The Inquiry found that the correspondence sent by consultants after patient consultations was not a patient centric process, and the language used was overly medical and technical which prevented some patients fully understanding the advice.

The Inquiry Report recommended that letters are sent to patients, copied to the referring GP, rather than the other way round.  This should also mean that the language used will be more patient appropriate and clearer.


All clinicians are under a duty to ensure that a patient is properly advised of the treatment options, risks and benefits to enable that patient to provide informed consent.  Although consent should be dealt with in a face-to-face discussion, the consultation letter is important. Not only does it ensure that the GP knows about the advice given/treatment proposed, it provides the patient with a reminder of the discussion and an opportunity to reflect and ask questions of the consultant / GP. In addition, the letter provides a written document setting out what has been discussed with the consultant.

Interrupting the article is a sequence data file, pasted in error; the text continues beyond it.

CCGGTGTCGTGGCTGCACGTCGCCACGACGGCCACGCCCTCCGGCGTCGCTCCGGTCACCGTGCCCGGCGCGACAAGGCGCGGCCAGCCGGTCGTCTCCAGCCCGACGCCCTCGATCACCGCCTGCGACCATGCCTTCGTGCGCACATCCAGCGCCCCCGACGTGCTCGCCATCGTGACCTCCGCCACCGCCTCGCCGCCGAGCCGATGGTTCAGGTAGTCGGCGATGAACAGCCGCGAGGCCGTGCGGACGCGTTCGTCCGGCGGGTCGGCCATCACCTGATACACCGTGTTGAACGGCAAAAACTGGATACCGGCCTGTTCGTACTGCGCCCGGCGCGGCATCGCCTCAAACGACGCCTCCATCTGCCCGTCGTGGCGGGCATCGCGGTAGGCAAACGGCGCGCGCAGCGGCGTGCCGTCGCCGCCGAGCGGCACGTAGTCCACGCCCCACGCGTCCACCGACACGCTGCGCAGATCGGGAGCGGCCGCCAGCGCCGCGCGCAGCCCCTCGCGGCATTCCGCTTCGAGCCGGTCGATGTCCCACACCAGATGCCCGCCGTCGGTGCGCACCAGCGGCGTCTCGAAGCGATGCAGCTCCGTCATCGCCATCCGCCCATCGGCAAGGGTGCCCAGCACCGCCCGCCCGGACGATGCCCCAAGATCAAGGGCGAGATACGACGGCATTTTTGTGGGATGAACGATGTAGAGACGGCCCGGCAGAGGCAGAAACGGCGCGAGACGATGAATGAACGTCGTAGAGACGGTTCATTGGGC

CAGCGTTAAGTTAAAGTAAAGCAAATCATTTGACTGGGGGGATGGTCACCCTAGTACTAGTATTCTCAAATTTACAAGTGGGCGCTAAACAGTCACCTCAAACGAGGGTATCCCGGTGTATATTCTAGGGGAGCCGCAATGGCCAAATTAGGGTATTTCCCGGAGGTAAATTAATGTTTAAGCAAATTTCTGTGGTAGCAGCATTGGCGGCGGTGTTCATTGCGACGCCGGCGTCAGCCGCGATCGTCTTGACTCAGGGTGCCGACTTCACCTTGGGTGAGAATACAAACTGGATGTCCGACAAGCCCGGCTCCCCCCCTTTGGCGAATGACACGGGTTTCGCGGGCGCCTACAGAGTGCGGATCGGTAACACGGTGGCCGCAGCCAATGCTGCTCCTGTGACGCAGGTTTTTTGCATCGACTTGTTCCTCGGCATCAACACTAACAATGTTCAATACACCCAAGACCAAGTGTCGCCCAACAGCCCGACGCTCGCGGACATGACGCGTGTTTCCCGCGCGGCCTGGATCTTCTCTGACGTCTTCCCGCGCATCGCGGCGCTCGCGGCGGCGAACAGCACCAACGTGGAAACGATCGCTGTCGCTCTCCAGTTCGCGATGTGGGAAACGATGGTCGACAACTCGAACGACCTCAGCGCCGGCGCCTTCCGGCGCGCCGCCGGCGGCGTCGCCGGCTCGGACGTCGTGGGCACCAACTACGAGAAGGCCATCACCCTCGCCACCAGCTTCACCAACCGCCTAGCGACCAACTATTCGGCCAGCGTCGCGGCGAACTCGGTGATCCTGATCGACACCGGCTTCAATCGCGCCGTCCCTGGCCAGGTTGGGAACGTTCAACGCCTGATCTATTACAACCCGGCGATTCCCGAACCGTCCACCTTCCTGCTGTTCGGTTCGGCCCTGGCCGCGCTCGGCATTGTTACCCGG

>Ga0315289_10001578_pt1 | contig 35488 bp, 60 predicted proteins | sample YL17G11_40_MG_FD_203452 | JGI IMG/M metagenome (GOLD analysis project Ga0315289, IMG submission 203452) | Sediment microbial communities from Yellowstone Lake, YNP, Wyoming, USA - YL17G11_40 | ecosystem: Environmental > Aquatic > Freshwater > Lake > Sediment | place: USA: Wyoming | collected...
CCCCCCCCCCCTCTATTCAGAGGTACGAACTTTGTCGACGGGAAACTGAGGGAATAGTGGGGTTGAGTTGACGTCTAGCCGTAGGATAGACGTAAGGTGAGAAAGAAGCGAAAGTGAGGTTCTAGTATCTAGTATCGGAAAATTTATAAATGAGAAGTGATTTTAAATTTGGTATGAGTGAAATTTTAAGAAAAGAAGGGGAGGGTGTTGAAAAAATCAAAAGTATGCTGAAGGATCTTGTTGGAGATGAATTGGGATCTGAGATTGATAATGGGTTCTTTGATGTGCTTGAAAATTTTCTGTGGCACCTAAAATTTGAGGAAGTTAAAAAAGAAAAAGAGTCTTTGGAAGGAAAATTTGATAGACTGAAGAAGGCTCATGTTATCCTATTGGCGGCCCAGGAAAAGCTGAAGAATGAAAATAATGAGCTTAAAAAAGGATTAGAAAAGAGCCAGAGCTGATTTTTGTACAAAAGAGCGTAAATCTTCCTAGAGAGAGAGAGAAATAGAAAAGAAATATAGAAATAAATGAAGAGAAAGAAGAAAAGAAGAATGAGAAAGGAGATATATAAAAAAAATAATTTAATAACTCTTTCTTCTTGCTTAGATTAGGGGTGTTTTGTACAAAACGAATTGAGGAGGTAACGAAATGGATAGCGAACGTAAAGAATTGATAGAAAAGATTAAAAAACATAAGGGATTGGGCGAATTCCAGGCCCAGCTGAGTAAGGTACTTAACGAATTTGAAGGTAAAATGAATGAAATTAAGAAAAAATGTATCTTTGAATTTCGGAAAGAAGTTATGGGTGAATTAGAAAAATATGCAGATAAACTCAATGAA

The proposal is a common sense approach that not only assists patients but better protects consultants. Rather than requiring any large systematic change of process, it requires more a change of mind-set, which puts true informed consent to any procedure at the forefront. Fewer patients would end up receiving treatment that they did not fully understand the implications of and, if a claim or complaint did follow, the consultant is in a better position to demonstrate that informed consent was obtained. Consultants and hospitals will need to ensure that those preparing the letters are aware of the change as well. 

Engagement of consultants in the independent sector (including treatment funded by the NHS)

The Inquiry found that many patients do not understand the nature of their consultant’s engagement with the independent provider, whether private or NHS funded treatment is being provided and the implications of this if something goes wrong.  The report recommends that clarification is provided as to how consultants are engaged at the private hospital (including the use of practising privileges and their indemnity arrangements) and the arrangements for emergency provision and intensive care.